Tonight we went to the Open House at Thomas's elementary school.
Bear in mind two things: 1, we are in the south; and 2, we are in the south.
The evening opens with all of us sitting at little benches in the cafeteria, while the principal, Mr. Coker, talks self-importantly into a microphone. It is difficult to take this man seriously when you stop to realize they actually have a paddling policy at this elementary school. We had to sign a waiver to get Thomas out of being PHYSICALLY STRUCK by his own principal if he misbehaved in a severe enough fashion.
Mr. Coker likes to hear himself talk, so he does, for several minutes. He calls the teachers "ladies" and "girls" and beams like a benevolent, dictatorial father figure. Then he instructs the parents to be no more than thirty minutes, tells us to walk "in an orderly fashion" to the classrooms like we're all about to stam-fucking-pede, and then waits for the applause, which is conveniently begun by a woman in the audience whom I suspect strongly is the president of the PTA.
Thomas's classroom looks much like any other of the first-grade variety -- lots of color, lots of labeling, a lot of charts. His teacher, Mrs. Foster, is overweight and reminds me somewhat of an unpleasant fifth-grade teacher my older sister once had, which isn't a good sign.
She makes us sit at the desks, which are about twelve inches from the floor. Thomas crowds into the chair next to me and begins to draw on my hand with a ball-point pen. (Thomas: "This is a good guy knocking a bad guy over the head with a bat. See, these are his brains.")
Mrs. Foster tells us, dazzlingly, of "higher-level spatial learning," which I suspect is total bullshit jargon, and goes on to say she doesn't believe in homework. She assigns a weekly packet, but it's sort of to be done "whenever you have the time." This raises Alarm Bell Number One. I raise my eyebrows at my husband, who raises his in return. The rest of the time, she explains, we are to "use our resources" to instruct our kids in the list of skills she includes in the weekly newsletters.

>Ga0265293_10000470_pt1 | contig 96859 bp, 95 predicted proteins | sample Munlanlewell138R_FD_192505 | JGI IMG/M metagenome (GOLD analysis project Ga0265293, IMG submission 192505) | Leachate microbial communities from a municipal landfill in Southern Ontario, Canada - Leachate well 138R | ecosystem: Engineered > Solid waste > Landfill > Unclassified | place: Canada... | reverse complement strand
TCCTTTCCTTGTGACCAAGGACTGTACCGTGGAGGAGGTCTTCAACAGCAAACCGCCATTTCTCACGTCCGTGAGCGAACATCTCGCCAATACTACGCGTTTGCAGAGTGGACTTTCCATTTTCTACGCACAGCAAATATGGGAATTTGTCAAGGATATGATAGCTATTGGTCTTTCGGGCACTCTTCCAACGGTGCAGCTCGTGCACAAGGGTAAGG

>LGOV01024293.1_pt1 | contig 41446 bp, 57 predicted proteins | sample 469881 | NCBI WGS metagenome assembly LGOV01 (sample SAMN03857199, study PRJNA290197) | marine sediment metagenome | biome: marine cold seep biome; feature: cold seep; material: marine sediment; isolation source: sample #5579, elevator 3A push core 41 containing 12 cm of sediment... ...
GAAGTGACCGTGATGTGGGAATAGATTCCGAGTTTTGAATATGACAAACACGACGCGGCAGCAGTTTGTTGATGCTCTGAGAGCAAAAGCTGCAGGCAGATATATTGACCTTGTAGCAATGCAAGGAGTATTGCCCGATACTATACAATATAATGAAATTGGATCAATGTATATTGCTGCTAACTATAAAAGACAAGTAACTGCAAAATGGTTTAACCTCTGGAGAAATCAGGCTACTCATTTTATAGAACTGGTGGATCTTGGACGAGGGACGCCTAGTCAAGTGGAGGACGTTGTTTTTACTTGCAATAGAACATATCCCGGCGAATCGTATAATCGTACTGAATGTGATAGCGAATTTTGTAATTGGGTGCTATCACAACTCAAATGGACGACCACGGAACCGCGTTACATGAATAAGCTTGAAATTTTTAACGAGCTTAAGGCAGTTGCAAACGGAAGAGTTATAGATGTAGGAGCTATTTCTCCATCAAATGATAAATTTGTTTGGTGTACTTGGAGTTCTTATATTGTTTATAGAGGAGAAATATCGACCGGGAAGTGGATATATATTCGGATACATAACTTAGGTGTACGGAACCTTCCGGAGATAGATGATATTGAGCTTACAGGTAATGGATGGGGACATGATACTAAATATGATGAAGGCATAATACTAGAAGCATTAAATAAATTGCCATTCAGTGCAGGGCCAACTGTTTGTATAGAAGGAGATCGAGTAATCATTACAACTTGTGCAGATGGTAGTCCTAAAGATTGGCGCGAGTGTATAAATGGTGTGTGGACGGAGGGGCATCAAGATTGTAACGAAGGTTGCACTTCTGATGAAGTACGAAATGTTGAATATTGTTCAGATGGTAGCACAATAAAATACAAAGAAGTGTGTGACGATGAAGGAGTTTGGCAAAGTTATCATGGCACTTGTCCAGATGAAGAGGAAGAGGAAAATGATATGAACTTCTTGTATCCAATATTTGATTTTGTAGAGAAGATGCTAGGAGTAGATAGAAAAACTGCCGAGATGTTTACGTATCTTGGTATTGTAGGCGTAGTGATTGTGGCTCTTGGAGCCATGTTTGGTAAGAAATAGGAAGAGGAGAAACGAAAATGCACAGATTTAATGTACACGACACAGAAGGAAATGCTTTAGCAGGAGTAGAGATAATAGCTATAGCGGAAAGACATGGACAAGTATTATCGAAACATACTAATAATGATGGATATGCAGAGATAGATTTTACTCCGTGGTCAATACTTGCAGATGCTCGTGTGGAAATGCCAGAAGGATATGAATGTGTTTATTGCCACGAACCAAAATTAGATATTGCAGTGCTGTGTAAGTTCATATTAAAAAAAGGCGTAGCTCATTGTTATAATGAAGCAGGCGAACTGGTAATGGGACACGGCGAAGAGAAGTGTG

(I should note here that this is our "resource" drawer. Shit.)
Alarm Bell Number Two comes when she points out the clusters of desks, and says each cluster has one child who is solely responsible for getting all the other little kids in the cluster to clear their desks, get in line, take out materials, etc at the right times. This seems like kind of a lot to ask of a six-year-old. Her eyes gleam a bit as she says, "These selected children are our leaders. They set an example." Even Thomas rolls his eyes when she says this, which tells me a lot. And also, fuck anyone who decides who the leaders are within one week of class. I want to ask if these leaders will change, but I don't want to look like a whiner. Particularly since the woman sitting across from me with her son sits up a bit straighter and beams at her child, who presumably will be responsible for correcting my kid's aberrant behaviors.
Mrs. Foster talks about the reading curriculum, and that's when That Parent speaks up. There is always a That Parent in every class. She raises her hand and says, "What if your child is reading far beyond the curriculum? I mean, what if she's reading, you know, totally independently?". Mrs. Foster looks pleased and says she'll tailor anything that needs to be changed for "more advanced children." Ding ding ding, Alarm Bell Number Three.
Another parent raises his hand and asks about hair feather extensions, which are popular with little girls lately. They're basically just clips with feathers on them, but Mrs. Foster looks solemn and says that apparently Mr. Coker has decided these are inappropriate for little girls. And then she looks vaguely in our direction as she says, "Little boys are also not allowed to have mohawks." Alarm Bell Number Four: We already have a strike against us for this one.
After the presentation, she talks to us randomly and individually as we're getting our things together and trying like hell to get out of the tiny seats. When she gets to us, I mention to her that Thomas still has some trouble paying attention and focusing, because he's right at the cutoff age and therefore he's kind of young. And I swear, I can see her inwardly sigh, and she says, looking kinda hard at me, "Mrs. H, They all have that problem." Aaaand here we have Alarm Bell Number Five.
Now, I am not six years old, but I have never, ever in my life wanted so bad to kick someone square in the damn shins.
Thomas seems to like her well enough, so I will bite right through my tongue if I have to in order to make it through this school year. But I'll be damned if that child isn't doing some form of homework at night. "I don't believe in homework." Is she kidding?
You know what nobody ever tells you when you're pregnant and thinking fondly of raising children? That children really aren't the difficult part at all. The really tough part of being a parent is restraining yourself from raising your damn hand and asking, "Is there a paddling policy for teachers?".